NHTSA extended FCA's "probationary" period for another year to continue the improved communication between the parties.

The National Highway Traffic Safety Administration extended the “probationary” period it applied to Fiat Chrysler Automobiles for another year for past failures to identify and address safety-related problems with its vehicles.

FCA U.S. LLC acknowledged that NHTSA is exercising its option to renew the monthly submissions and monthly meetings outlined in a consent order, which FCA signed one year ago, for an additional year of government oversight.

As stated in NHTSA’s letter to Fiat Chrysler, “NHTSA’s exercise of its option to renew these requirements is not based on a concern about FCA’s performance to date, but rather to facilitate continued communication between FCA and NHTSA on potential defect issues.”

In July 2015, U.S. Transportation Secretary Anthony Foxx announced that Fiat Chrysler Automobiles acknowledged violations of the Motor Vehicle Safety Act’s requirements to repair vehicles with safety defects and will submit to rigorous federal oversight, buy back some defective vehicles from owners, and agreed to a $105 million civil penalty, the largest ever imposed by NHTSA.

The enforcement action followed hearings at which NHTSA officials outlined problems with Fiat Chrysler’s execution of 23 vehicle safety recalls covering more than 11 million defective vehicles. Fiat Chrysler has since admitted to violating the Safety Act in three areas: effective and timely recall remedies, notification to vehicle owners and dealers and notifications to NHTSA.

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Fiat Chrysler, which is facing potential problems due to inflated monthly sales reports, agrees that the monthly meetings, and the information provided in connection with those meetings, have been very effective and productive.

“We hope these meetings, and the transparency of the information shared, has demonstrated FCA US’ commitment to meeting and exceeding the requirements of the Consent Order. We are intent on continuing to build our relationship with NHTSA as we embrace our leadership role in the industry as a public safety advocate,” FCA said in a statement.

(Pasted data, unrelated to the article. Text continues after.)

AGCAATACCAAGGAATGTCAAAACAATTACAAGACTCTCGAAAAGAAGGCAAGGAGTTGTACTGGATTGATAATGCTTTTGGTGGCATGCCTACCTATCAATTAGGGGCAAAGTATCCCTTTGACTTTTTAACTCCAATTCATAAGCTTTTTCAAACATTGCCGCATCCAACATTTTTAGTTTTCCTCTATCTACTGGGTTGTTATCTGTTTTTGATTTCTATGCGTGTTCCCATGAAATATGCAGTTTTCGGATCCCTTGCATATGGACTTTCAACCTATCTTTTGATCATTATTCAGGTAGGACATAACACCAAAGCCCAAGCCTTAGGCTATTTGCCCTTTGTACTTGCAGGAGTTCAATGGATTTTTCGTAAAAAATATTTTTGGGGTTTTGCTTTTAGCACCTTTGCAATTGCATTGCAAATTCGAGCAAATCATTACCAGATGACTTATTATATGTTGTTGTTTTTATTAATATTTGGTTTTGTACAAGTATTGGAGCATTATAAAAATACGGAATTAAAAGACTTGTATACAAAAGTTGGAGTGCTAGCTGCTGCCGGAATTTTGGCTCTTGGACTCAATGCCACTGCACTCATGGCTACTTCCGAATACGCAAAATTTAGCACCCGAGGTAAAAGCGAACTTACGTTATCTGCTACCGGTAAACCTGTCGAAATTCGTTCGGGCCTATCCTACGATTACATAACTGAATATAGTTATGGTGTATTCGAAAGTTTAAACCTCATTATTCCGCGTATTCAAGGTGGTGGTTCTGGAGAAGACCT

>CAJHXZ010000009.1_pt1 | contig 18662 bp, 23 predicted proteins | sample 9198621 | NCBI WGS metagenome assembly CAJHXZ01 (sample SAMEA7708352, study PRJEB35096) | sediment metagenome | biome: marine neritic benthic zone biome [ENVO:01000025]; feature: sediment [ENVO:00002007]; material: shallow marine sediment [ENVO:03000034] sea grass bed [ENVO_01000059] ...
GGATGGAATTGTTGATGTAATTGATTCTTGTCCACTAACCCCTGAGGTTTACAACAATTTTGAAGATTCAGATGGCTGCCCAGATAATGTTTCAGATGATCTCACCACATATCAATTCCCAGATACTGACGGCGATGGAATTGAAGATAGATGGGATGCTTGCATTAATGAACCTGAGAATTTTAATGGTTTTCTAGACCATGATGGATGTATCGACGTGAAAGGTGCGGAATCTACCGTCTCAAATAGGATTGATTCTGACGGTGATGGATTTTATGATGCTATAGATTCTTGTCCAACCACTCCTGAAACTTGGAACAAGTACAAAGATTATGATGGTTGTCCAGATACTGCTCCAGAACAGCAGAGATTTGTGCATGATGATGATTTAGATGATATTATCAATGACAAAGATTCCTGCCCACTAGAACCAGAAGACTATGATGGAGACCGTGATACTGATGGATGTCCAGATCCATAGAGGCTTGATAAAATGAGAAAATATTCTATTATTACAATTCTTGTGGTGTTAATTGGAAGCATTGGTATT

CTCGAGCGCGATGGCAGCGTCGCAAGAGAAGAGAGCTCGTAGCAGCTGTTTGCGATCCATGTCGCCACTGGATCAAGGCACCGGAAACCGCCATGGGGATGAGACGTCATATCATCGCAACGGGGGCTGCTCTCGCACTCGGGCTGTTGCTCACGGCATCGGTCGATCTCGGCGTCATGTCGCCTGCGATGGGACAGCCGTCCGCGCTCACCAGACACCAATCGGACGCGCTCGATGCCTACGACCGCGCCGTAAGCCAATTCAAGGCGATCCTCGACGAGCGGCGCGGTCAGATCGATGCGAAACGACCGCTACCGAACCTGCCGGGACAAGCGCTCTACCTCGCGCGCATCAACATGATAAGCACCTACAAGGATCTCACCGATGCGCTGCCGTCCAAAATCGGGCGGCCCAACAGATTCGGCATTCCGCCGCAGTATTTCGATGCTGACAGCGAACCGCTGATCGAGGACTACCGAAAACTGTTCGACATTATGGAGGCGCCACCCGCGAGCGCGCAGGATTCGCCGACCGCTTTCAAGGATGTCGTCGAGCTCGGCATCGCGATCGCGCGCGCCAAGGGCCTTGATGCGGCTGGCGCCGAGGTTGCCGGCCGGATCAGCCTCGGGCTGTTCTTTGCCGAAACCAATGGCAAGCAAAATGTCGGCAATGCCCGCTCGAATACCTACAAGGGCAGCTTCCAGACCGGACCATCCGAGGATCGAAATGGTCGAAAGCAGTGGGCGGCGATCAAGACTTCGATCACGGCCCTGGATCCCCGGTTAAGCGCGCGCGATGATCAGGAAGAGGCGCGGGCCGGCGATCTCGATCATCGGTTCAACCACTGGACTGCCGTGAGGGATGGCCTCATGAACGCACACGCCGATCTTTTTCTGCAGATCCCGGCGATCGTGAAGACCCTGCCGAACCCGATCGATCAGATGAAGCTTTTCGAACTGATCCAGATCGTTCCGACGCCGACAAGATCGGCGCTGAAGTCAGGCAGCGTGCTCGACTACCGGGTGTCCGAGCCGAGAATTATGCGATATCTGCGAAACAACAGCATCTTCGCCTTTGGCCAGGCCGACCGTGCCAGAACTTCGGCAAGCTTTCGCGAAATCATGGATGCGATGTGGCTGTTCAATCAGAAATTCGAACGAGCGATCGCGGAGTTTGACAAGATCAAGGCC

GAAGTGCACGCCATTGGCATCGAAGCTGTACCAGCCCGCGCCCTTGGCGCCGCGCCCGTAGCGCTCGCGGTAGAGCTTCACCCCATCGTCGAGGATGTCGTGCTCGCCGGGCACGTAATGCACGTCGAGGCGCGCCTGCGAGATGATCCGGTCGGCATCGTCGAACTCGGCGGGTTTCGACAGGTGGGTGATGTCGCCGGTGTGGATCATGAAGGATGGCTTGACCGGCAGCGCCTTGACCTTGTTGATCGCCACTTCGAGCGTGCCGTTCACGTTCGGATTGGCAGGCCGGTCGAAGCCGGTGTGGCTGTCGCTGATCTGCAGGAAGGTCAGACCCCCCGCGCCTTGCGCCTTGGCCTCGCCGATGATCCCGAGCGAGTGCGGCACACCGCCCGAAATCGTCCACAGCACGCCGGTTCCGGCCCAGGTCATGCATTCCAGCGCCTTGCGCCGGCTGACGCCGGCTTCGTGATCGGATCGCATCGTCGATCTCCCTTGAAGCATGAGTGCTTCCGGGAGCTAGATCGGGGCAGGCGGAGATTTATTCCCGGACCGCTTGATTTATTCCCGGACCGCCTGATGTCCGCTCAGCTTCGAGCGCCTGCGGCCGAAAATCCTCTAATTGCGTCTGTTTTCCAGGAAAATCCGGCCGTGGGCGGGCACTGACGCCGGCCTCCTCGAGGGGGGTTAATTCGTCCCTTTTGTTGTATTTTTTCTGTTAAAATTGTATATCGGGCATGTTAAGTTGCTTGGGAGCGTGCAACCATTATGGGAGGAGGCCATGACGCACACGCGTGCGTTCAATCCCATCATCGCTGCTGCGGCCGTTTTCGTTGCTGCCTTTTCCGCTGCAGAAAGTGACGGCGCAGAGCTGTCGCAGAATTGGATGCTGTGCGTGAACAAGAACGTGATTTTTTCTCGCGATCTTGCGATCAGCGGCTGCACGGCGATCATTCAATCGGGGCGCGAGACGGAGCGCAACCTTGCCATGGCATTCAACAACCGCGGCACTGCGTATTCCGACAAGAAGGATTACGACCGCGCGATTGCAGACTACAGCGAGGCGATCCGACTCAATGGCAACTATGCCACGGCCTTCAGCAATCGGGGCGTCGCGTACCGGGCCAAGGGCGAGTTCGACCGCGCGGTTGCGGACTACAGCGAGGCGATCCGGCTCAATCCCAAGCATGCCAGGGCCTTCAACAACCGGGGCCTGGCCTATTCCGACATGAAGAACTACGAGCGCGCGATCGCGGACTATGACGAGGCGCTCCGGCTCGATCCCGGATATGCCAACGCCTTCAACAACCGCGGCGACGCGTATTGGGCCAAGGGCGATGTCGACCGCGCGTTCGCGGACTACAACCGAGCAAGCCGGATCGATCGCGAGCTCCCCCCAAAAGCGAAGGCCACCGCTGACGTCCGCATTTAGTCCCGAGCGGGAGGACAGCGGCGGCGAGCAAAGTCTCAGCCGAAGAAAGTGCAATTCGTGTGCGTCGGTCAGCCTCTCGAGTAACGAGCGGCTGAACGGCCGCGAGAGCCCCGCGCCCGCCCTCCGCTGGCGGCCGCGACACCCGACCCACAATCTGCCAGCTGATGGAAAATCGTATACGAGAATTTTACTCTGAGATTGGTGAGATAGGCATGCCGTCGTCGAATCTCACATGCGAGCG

FCA US also noted its commitment to timely reporting of possible safety problems is strong, adding the maker hosted the inaugural Automotive Safety Recall Best Practices Summit this past May. The conference allowed for the sharing of best practices for recall execution and presented research on obstacles that discourage consumers from responding to recall notices.

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“As part of our focus to lead best practices in vehicle safety – including industry education and outreach – we will continue to work with NHTSA and the industry to create meaningful changes that will bring long-lasting improvements in vehicle safety for our customers,” FCA said.

Fiat Chrysler is still grappling with a growing scandal over inflated sales totals that is creating uncertainty around its sales figures both in the past and in the future. FCA acknowledged this week that its eye catching string of 75 monthly sales increase actually came to an end three years ago.

The inflated numbers have led to lawsuits by a number of dealers and prompted an investigation by the Securities and Exchange Commission, which has yet to determine whether the figures were reported by mistake or inflated deliberately.

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So far Chrysler has denied any wrong doing. Nor have any executives been disciplined for the inflated sales figures.

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